In the U.S., many see Ivanka Trump as women’s best hope for a federal policy on paid parental leave, affordable child care, and equal pay. The first daughter spoke about all three issues throughout her father’s presidential campaign, and continues to position herself as a proponent of investing in women—both America and abroad. Earlier this month, for example, news broke that Trump is working with the World Bank on an investment fund for female entrepreneurs.
However, in Europe—where, we should note, women are provided with federally-funded paid leave and child care to varying degrees—the focus is on what President Trump’s daughter can do to change her dad’s mind on climate change and keep the U.S. in the Paris agreement. The BBC’s Matt McGrath reports that at a meeting of diplomats in Bonn, Switzerland, the talk was all about how to get through to Ivanka, who has been put in charge of reviewing the U.S. climate policy. Environmental campaigners around the world are reportedly being urged to get in touch with the White House and try to speak to her—instead of her father.
It’s understandable that policymakers would turn to Ivanka Trump—after all, she has proven that she has her father’s ear. Yet one must wonder whether she is equipped to make the kinds of decisions or give the kind of guidance to the president that people expect of her. It’s one thing to work at the family business or even to start your own company—but quite another to be making decisions about something as complex as environmental policy. The idea that she is “the best bet for keeping the U.S. in the Paris climate agreement,” as McGrath writes, doesn’t inspire much confidence.
—Valentina Zarya (@valzarya)
|Spain’s girls get the W|
|The girls of amateur club AEM Lleida won a junior regional football league in Spain over 13 boys’ teams. This is particularly notable for a country where, despite the first Women’s World Cup appearance in 2015, women’s football remains a sideshow. The top Spanish women’s league did not sign its first major corporate sponsorship deal until last summer—three decades after the league began.|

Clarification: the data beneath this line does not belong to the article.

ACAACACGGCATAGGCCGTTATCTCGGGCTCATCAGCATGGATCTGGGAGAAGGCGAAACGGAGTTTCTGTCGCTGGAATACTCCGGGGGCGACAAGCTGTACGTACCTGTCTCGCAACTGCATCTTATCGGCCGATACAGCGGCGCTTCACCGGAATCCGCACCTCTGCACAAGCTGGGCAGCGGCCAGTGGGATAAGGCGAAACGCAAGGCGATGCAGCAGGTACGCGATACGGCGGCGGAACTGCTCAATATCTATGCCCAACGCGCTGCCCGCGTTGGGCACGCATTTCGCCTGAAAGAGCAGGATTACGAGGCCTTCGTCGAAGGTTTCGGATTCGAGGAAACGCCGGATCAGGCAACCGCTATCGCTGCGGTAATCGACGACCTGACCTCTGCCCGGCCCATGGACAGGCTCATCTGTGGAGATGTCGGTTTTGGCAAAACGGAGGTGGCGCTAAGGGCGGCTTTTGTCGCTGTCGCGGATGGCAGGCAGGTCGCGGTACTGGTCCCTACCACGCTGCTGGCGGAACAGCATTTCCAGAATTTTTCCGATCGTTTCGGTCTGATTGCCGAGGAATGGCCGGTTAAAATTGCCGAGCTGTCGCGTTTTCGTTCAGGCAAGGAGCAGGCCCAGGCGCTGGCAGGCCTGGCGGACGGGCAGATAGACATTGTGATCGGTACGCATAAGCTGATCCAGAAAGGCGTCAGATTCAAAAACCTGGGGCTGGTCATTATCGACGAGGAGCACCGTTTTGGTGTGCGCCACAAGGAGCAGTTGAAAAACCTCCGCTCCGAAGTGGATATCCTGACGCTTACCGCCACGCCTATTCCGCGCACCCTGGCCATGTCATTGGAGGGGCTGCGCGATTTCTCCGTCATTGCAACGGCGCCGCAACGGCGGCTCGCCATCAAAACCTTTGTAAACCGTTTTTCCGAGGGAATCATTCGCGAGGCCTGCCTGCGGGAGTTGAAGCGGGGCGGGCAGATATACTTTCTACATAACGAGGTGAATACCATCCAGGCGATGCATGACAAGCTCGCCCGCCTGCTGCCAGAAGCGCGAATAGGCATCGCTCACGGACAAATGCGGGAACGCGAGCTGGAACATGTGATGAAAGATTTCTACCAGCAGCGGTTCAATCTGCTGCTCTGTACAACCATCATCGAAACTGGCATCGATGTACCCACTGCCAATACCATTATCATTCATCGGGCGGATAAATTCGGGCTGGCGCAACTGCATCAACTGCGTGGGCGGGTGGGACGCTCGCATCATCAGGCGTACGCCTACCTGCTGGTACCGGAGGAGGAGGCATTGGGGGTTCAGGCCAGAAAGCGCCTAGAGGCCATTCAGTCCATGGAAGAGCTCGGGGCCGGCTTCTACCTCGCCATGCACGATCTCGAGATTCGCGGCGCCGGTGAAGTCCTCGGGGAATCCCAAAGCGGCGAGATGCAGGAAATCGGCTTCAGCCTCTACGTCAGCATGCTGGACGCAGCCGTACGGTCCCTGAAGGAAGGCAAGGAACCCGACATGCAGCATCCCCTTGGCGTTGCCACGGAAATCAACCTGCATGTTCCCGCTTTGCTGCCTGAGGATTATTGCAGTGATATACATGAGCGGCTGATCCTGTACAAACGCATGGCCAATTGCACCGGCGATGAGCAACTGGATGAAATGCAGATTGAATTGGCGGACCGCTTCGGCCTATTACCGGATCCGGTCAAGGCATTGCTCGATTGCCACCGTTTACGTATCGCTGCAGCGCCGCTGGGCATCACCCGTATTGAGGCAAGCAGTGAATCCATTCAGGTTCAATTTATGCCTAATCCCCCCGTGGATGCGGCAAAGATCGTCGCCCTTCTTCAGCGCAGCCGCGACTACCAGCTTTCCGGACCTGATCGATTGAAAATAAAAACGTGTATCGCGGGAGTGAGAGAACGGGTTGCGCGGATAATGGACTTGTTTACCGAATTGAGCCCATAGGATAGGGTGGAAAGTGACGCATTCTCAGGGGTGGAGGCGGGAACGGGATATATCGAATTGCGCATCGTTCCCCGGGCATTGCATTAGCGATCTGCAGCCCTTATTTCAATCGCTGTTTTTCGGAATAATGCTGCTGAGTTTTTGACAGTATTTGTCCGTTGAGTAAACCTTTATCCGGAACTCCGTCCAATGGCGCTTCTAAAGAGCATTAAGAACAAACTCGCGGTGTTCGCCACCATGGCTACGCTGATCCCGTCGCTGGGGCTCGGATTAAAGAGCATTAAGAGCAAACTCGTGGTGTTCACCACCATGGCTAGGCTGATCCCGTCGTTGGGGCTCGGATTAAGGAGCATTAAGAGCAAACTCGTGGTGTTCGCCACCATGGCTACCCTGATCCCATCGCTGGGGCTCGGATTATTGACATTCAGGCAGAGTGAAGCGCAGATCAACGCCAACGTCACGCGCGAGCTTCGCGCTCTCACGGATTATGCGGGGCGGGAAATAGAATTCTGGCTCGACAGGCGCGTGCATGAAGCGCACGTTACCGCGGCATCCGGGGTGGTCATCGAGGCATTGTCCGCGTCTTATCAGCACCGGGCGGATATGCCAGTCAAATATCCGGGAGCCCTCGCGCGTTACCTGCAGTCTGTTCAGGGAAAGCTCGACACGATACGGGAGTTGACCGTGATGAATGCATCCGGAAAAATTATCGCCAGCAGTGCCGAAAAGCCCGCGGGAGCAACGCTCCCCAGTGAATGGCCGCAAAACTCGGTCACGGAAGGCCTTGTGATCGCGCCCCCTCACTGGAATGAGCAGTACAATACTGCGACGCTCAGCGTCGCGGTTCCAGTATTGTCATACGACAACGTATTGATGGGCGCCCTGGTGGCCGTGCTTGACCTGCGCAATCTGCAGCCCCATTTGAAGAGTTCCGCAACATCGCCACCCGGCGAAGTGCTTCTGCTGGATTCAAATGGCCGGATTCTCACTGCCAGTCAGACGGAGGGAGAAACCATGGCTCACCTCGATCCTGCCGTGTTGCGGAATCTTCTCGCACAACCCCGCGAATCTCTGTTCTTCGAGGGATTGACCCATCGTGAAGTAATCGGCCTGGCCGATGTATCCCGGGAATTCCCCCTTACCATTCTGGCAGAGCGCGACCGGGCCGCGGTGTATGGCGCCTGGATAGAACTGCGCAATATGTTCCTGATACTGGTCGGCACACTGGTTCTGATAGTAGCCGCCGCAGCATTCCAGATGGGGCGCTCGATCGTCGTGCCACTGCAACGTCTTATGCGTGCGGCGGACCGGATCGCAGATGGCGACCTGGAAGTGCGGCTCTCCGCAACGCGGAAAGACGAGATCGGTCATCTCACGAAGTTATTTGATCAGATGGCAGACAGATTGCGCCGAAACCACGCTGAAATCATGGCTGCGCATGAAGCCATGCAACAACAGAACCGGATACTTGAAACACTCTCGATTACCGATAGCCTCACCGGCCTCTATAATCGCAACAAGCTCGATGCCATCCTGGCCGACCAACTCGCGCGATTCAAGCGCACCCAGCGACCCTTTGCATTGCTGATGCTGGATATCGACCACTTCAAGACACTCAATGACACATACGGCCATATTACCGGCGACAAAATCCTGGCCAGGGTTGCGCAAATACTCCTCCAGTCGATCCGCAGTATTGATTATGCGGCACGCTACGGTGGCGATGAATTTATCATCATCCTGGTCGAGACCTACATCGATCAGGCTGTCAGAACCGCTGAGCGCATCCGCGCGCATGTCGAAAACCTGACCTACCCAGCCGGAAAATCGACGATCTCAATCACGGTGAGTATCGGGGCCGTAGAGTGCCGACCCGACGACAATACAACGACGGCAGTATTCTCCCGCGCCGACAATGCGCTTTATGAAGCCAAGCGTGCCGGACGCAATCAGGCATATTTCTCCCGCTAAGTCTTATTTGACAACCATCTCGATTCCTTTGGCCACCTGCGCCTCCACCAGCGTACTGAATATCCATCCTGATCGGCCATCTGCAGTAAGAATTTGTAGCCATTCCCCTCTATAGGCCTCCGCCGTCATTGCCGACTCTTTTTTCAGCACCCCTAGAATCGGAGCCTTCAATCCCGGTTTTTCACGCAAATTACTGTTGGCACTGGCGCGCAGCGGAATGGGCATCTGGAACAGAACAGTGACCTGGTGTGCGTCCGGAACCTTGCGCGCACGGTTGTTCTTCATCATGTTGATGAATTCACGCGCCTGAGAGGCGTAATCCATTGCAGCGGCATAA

|New York Times|
|Free but not home|
|The 82 Chibok girls kidnapped by Boko Haram in 2014 and released from captivity last week aren’t simply allowed to go home to their families. In fact, the release is just the beginning; the young women will now have to go through a process of re-integration or rehabilitation.|
|The party of French President-elect Emmanuel Macron has selected a diverse list of 428 candidates for parliamentary elections next month. Exactly half are women, in keeping with a promise for gender equality made by the Macron team.|
|An expensive ordeal|
|Fox News’ parent company, 21st Century Fox, has paid $45 million in sexual harassment settlements since mid-2016. The expenses were for “settlements of pending and potential litigations,” following the departure of former CEO Roger Ailes in July 2016 amid sexual harassment allegations.|
|Tech pays…a lot|
|The highest-paid women in the U.S. are beneficiaries of the tech boom. IBM CEO Ginni Rometty, HPE CEO Meg Whitman and Oracle co-CEO Safra Catz brought in $96.8 million, $52.5 million, and $39.2 million, respectively.|
|Conway cries sexism|
|President Trump’s counselor Kellyanne Conway says CNN host Anderson Cooper’s eyeroll during his interview of her was sexist. “I face sexism a lot of times when I show up for interviews like that,” she said on Thursday morning. “Could you imagine having a male anchor on a network roll eyes at Hillary Clinton or a female representative spokeswoman for President Obama or President Bill Clinton? I think not.”|
|Campaigning in Nepal|
|The first local elections in nearly 20 years are taking place in Nepal and nearly 20,000 women are running in the first phase, which takes place May 14. By law, women must fill certain positions in the local administrations, and this has driven strong female political engagement across Nepal, especially among women under 30.|
|Bligh’s ready to fight|
|Australia’s Bankers’ Association chief Anna Bligh is accusing the government of playing “fast and loose” with the country’s financial system. Australia’s biggest banks are planning to launch an ad campaign to fight the administration’s new $6.2 billion tax.|
|Sydney Morning Herald|
|Deciding on divorce laws|
|India’s Supreme Court has formally opened hearings into a number of petitions challenging the controversial practice of instant divorce in Islam. India is one of a handful of countries in the world where a Muslim man can divorce his wife in minutes by saying the word talaq (divorce) three times.|